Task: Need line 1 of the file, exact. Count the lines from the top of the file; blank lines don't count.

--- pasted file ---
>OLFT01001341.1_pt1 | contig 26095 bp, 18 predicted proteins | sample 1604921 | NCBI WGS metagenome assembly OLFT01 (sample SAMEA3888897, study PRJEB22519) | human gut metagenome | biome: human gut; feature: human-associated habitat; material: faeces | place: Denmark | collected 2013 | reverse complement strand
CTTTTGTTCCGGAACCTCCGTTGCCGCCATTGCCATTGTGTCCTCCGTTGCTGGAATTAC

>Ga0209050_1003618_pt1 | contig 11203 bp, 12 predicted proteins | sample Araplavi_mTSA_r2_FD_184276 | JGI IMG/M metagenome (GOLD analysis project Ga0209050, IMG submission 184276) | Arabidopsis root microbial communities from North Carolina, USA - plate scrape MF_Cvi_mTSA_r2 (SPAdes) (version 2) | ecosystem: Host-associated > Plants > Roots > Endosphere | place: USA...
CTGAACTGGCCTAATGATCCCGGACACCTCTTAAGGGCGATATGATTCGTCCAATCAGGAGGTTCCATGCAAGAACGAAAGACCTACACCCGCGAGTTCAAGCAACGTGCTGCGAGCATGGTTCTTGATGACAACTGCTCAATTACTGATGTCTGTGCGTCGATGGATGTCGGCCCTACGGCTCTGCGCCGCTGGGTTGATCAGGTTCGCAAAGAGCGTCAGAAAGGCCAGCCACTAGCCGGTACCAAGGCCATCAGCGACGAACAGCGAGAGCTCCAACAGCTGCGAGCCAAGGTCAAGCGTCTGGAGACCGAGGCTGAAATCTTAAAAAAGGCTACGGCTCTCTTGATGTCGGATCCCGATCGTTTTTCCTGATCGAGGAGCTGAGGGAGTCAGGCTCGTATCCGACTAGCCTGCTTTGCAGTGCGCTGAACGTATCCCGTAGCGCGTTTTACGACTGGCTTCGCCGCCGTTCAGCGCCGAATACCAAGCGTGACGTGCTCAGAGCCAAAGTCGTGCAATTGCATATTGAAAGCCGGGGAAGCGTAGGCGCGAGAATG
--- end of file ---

>OLFT01001341.1_pt1 | contig 26095 bp, 18 predicted proteins | sample 1604921 | NCBI WGS metagenome assembly OLFT01 (sample SAMEA3888897, study PRJEB22519) | human gut metagenome | biome: human gut; feature: human-associated habitat; material: faeces | place: Denmark | collected 2013 | reverse complement strand